Glass bat

Table Tennis Match Strategy

Last updated 2 weeks ago

D K

D K Asked 3 weeks ago

Greetings,
after a loong time I have some questions.
Today I played against a player who started (apparently intentionally) using a "glass" bat.
By that I mean,a bat with rubbers so old that they are rock solid.
Given that I have started with such a bat years ago and that it was exactly the same rubber as I used before,I can tell the rubber being at least 10y old.
And I think he intentionally started using it,because I have played with him just a few months ago,and he had a bat which was worn out but not to this extent.
And I have seen him playing a few matches this year before today, so I know he uses it for longer time, so not " I forgot my bat".

I would like to ask you what do you think about such play and countering it.
I won 3:2,but I was quite angry because of so many balls missed or misdirected because the balls were literally flying everywhere else than where the stroke went.
It was a psychic fight as he literally felt no spins so i ultimately got him with sheer perseverance and using spin to manipulate placement.

Dan K,.


Alois Rosario

Alois Rosario Answered 2 weeks ago

Hello Dan K,

First of all, congrats on persevering and securing a win under challenging circumstances. Playing against someone using equipment in such poor condition can indeed be frustrating.   A bat with very old and hard rubbers can drastically change the dynamics of the game. Such a bat typically reduces the amount of spin and speed that a player can generate.

The rubber would perform just like an Anti-spin rubber so you should treat it that way.  Think about the rubber reversing the spin.  They will also not be able to generate much spin.

It's essential to stay composed and not let frustration get the better of you. Getting angry will only impair your judgment and make you more prone to errors.

Since generating spin might be less effective, concentrate on placing the ball in difficult spots for your opponent. Aim for the corners of the table or use short and long balls to move your opponent around.

Mixing up your shots can be helpful. Change the speed and trajectory.  Try to take control of the rally early by using more aggressive flat hitting or soft touch shots to avoid giving your opponent the chance to capitalise on the peculiarities of their bat.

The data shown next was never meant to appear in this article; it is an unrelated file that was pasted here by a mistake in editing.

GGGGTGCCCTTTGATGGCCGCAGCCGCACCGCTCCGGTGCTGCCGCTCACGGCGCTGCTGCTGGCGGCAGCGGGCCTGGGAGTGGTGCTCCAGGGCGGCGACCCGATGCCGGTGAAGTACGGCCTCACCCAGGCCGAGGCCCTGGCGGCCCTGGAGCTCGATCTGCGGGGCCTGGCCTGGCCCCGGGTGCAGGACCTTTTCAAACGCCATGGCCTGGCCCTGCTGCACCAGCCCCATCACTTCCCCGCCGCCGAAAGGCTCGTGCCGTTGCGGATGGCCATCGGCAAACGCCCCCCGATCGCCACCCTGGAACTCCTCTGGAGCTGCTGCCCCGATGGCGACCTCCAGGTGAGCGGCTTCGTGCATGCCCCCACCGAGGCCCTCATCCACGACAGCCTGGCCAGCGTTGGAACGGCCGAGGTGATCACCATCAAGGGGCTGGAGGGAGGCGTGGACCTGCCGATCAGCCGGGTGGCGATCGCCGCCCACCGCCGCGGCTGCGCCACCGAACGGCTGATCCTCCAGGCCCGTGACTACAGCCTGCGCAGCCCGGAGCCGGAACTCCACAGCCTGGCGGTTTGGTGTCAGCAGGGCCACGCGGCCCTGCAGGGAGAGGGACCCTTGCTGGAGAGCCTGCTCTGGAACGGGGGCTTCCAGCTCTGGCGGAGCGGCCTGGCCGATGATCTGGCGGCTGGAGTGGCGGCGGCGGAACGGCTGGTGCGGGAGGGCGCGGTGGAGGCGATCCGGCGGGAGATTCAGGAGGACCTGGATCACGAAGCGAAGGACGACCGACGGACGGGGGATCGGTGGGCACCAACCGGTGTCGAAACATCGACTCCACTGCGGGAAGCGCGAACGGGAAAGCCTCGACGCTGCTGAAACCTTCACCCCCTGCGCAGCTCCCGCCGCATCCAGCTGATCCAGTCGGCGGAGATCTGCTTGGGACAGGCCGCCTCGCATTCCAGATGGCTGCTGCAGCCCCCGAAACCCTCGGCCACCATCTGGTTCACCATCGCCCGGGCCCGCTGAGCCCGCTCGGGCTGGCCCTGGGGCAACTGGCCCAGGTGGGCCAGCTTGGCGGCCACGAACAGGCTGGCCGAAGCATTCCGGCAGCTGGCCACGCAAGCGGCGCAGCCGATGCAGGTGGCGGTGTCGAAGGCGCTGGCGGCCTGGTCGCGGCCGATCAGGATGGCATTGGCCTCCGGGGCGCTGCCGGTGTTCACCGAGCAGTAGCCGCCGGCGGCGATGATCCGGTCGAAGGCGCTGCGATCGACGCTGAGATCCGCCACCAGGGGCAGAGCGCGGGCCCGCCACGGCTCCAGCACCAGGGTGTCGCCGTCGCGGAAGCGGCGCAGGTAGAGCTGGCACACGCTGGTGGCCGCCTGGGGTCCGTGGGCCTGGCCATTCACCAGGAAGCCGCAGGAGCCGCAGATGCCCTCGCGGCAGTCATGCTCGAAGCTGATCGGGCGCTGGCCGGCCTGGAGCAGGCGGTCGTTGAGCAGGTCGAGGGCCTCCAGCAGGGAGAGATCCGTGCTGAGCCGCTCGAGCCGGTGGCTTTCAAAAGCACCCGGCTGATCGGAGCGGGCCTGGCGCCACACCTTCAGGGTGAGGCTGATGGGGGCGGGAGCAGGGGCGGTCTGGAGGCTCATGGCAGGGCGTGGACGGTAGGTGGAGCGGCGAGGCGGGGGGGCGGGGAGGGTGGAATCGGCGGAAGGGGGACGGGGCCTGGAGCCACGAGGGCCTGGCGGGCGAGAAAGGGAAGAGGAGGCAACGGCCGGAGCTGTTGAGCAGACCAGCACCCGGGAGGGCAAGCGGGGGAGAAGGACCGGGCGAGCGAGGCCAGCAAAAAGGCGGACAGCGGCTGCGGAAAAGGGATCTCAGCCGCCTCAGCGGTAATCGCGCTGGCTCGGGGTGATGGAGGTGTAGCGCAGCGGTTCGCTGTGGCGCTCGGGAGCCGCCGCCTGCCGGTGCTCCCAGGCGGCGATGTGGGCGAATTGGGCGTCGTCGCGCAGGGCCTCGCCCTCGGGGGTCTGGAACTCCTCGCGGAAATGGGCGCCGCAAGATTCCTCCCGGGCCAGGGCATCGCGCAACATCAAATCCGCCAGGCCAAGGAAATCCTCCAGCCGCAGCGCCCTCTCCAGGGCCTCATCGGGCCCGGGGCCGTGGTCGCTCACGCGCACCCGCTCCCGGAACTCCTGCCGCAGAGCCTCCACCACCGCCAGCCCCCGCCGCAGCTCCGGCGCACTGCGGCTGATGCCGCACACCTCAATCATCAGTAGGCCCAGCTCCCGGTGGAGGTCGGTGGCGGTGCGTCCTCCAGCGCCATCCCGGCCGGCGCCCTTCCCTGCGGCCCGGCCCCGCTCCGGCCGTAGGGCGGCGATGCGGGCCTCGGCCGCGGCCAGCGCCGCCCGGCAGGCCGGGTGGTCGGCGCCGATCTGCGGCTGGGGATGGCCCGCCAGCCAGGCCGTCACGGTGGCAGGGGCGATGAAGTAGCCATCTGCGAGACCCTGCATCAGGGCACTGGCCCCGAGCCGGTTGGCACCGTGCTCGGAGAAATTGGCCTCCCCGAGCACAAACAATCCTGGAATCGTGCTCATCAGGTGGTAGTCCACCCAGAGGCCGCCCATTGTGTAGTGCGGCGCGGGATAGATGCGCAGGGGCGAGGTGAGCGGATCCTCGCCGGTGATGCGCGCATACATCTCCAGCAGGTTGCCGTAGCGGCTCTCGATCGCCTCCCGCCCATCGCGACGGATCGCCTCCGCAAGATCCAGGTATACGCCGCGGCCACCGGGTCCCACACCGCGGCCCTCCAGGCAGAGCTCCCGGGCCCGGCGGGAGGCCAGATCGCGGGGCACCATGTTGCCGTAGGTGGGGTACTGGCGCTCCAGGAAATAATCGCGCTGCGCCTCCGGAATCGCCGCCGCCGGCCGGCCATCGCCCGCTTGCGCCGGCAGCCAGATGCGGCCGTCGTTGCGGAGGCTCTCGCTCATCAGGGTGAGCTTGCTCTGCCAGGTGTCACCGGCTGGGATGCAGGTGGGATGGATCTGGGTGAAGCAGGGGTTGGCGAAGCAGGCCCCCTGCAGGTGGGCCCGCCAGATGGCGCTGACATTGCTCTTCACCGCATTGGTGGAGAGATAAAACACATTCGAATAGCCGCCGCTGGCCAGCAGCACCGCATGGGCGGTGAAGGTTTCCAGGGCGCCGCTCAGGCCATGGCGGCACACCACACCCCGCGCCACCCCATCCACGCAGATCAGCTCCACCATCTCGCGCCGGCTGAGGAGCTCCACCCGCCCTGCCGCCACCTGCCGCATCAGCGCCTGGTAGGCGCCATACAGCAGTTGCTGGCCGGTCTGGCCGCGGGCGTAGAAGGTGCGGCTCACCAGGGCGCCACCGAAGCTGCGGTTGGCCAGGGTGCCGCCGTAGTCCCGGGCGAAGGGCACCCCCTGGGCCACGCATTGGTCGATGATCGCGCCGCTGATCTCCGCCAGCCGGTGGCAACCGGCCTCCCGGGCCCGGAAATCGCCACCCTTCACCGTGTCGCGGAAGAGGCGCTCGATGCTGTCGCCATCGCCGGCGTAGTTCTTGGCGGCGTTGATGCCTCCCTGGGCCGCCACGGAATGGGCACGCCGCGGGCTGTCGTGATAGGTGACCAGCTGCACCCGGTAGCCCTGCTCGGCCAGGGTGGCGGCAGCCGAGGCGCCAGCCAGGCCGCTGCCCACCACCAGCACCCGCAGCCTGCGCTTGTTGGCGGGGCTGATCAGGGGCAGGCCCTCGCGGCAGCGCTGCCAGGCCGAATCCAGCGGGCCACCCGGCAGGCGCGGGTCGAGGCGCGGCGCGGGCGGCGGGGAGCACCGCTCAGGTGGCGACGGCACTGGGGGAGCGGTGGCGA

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Thoughts on this question

D K

D K Posted 2 weeks ago

Thank you.

In fact,that rubber had no reaction to spins at all.
its spin was almost solely dependent on under what angle he slammed it.
That player has way over 7 feet and uses rather tennis-like strokes.
RAM with full length of his arm.
Given that he used a basically offensvie rubber on an OFF+ blade,it was very fast empty bat.
I know very well what happens to the spin,it just took me time to adapt.
I used  dangerous sidespin variation to make different curves,going as far as sometimes performing backspin shots with a forehand loop motion (by tilting the bat into sidespin too much)
Also,I kept throwing him out by wide serves,as he constantly tried  to lift it over.

I have learned containing my anger quite well I would say...
My first coach did not teach me much,but he taught me this - although probably against his will.
Years ago,he tried to do his best to teach me a powerful smash - not against lobbing,but in a situation where he thinks it must be a finisher. Simply against a head-high short ball without spin. For me a very difficult ball,because it cannot be dealt with using slow ball with massive spin.
He once tried intentionally to anger me. He wanted me to go violently,he was trying to get me into the state of wanting to literally kill the opponent with the ball. He wanted me to treat such ball in a real blood-thirsty way. He literally shouted at me to smash like I wanted to destroy the ball.
Kept putting his bat high above his head in a clear display that my smash should hit the wall above him or even the ceiling.
I never fell to his trap.
I completely erased my emotions and kept smashing at my pace,just moderate shots which barely reached him. We got into a real argument because I just do not want to be a defender who uses power.
I wanted to gain so good touch that I will be able to deal with the extra high balls using solely dropshots and off-bounce strokes.
Anything else just not my own raw power.

He is still angry at me for that....but I must say that I do not regret that.
My approach proved to be usable.
Yesterday I defeated a defensive player.
Not exactly a chopper - he is lefthanded,blocks and fishes on backhand,and uses sidespin loops with varying height,length and power from forehand.
After initially brutally losing to him first two times due to being physically unable to close bat against high balls.
Using my touch-and-control strategy,I was able to defeat him.
He is much higher ranked than me.
I performed several high-touch balls,such as a dropshot out of sidespin loop (not lob) or a block around the net (not a hit,passive block) off his sidespins.




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